Sexual harassment in the workplace manifests in many forms, both subtle or obvious. When it happens, you can feel shocked, angry and helpless. For these reasons, most people fear talking about sexual harassment in the workplace for fear that the abuser may retaliate against them.
However, understanding how to properly document sexual harassment in the workplace is key to holding an abuser responsible for their actions. A detailed account of what happened is important when reporting the harassment to your employer and can lend veracity to your claims.
Keep a journal of the harassment
If you are a victim of sexual harassment in the workplace, keep a record of each harassing incident. Here is what you need to include in your journal when documenting sexual harassment:
- Name and job title of the abuser
- Explicit details about what the abuser said or did
- Date and time the harassment happened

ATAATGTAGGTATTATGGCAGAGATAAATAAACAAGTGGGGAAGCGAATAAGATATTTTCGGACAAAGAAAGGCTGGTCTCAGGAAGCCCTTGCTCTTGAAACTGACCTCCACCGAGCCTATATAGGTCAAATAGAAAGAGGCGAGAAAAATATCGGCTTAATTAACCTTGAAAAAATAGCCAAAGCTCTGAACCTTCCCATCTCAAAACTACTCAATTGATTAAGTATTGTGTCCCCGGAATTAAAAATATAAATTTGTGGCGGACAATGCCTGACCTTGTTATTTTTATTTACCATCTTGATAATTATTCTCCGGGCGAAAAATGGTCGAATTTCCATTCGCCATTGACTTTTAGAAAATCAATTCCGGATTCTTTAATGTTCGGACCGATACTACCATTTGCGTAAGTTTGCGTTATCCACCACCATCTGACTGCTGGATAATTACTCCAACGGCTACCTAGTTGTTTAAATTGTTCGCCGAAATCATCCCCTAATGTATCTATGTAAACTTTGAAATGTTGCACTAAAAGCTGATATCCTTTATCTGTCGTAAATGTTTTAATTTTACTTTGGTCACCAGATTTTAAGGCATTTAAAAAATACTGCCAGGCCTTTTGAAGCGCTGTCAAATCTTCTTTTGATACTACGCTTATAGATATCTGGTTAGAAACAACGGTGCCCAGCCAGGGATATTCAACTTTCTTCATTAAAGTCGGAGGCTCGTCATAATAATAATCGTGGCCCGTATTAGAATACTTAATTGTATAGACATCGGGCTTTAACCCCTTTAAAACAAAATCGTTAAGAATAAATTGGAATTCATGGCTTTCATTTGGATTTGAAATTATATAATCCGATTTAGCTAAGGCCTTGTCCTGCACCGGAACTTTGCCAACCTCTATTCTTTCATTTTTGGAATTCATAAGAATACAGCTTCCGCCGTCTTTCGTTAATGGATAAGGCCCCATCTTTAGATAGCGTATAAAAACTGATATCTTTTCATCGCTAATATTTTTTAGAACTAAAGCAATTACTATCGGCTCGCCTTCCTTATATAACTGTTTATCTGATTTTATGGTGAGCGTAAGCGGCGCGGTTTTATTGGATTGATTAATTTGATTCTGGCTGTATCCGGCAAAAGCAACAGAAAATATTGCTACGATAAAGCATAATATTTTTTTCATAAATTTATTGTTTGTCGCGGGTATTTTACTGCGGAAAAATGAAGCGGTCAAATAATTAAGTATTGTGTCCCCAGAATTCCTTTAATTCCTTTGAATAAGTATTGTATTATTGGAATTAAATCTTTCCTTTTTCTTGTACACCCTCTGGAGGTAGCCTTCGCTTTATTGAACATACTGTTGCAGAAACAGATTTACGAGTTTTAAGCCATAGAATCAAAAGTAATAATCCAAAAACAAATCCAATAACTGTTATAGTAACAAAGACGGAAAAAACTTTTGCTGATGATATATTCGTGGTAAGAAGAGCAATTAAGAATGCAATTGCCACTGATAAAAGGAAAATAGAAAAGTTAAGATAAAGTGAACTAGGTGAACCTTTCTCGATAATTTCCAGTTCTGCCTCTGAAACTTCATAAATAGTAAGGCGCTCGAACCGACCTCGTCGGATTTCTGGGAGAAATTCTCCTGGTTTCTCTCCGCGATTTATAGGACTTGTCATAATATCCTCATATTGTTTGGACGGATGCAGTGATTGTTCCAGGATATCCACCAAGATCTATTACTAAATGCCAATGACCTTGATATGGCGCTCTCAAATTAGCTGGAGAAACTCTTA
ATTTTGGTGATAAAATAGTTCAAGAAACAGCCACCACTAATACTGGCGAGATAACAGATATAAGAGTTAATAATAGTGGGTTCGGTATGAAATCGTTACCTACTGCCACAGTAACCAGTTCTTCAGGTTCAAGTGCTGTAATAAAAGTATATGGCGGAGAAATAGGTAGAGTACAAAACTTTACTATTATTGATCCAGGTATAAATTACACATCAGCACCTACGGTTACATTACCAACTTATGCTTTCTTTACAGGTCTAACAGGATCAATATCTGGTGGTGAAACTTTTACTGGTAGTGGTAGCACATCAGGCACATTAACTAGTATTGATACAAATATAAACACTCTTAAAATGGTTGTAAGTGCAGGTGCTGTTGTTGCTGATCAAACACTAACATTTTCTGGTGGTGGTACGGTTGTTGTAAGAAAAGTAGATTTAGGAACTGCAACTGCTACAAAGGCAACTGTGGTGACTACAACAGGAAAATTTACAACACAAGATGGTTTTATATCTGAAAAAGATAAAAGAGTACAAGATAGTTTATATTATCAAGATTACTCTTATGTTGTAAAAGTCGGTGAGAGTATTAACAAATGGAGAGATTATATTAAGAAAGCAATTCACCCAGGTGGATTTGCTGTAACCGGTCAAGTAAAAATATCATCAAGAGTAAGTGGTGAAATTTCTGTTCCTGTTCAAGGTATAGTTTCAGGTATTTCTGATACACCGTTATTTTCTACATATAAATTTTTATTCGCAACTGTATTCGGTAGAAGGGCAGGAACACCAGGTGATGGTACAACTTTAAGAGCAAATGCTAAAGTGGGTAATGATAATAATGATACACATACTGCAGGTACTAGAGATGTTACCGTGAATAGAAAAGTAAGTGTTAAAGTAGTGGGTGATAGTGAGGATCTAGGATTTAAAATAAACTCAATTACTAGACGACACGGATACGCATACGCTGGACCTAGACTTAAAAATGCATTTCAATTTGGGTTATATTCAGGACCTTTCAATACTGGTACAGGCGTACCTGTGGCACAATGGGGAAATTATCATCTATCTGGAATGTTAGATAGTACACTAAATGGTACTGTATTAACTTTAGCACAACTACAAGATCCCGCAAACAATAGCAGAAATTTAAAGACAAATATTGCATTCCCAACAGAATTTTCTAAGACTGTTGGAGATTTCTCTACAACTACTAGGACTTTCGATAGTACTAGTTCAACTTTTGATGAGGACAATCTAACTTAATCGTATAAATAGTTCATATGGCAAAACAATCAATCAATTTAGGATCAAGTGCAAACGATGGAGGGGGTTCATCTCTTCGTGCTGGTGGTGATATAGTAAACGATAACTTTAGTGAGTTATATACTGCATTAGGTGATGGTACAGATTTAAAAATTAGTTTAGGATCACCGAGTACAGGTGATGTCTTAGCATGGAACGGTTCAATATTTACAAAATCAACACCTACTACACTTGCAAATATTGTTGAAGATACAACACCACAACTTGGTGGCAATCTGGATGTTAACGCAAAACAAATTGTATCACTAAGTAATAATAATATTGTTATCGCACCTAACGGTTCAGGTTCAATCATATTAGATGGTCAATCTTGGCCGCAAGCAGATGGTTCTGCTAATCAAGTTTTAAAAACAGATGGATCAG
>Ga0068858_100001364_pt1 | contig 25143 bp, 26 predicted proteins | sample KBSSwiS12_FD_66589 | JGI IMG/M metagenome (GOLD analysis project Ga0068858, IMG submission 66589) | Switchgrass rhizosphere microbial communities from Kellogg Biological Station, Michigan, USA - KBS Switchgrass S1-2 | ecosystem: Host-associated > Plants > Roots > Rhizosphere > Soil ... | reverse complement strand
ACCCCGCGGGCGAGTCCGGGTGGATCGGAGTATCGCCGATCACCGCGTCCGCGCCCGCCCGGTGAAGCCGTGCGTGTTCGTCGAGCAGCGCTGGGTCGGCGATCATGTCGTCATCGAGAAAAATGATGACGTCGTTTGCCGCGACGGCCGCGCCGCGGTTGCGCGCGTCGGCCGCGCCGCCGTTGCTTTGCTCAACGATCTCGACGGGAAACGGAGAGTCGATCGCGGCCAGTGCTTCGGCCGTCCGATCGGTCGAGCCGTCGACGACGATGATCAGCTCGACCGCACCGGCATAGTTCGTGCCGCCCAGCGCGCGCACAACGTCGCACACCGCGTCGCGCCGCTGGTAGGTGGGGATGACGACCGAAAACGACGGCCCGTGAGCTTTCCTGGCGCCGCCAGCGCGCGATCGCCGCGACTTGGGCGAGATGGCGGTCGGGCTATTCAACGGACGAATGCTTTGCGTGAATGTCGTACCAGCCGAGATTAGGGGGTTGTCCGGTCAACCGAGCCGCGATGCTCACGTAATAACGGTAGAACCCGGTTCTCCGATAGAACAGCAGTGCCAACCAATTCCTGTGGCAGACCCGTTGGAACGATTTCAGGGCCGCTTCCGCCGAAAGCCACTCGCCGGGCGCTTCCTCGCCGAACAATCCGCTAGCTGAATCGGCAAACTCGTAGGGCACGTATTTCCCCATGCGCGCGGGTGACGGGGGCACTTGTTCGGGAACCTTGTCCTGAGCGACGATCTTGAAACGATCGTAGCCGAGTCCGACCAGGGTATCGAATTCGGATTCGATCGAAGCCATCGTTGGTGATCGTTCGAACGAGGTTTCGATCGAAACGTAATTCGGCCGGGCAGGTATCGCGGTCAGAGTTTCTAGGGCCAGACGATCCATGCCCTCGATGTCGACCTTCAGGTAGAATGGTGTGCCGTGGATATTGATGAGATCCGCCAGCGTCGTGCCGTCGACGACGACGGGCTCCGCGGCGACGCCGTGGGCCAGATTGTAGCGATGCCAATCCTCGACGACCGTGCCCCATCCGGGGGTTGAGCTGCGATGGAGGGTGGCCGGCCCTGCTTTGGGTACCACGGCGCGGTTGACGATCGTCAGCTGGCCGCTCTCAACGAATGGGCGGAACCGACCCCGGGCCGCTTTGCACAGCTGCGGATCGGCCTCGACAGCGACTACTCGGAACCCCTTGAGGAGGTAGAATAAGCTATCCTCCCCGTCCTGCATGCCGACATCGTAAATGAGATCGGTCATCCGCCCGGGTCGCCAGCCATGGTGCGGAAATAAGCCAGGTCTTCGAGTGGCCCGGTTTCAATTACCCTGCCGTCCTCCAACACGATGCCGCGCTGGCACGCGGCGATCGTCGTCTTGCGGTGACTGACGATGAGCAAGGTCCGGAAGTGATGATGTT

- Location of the harassment
- Any witness to the harassment
- What happened after you reported the harassment to your boss, supervisor or the human resources department.
In addition, you should keep copies of any messages, notes, videos or emails that the abuser sent to you. Be sure to keep copies of your journal and messages or emails somewhere off the work site so that none of your documentation can be taken, altered or destroyed.
Sexual harassment in the workplace is never acceptable. If you took your concerns to your employer and were ignored, demeaned or experienced retaliation, you may need to consider further legal options. Learning more about your rights can help.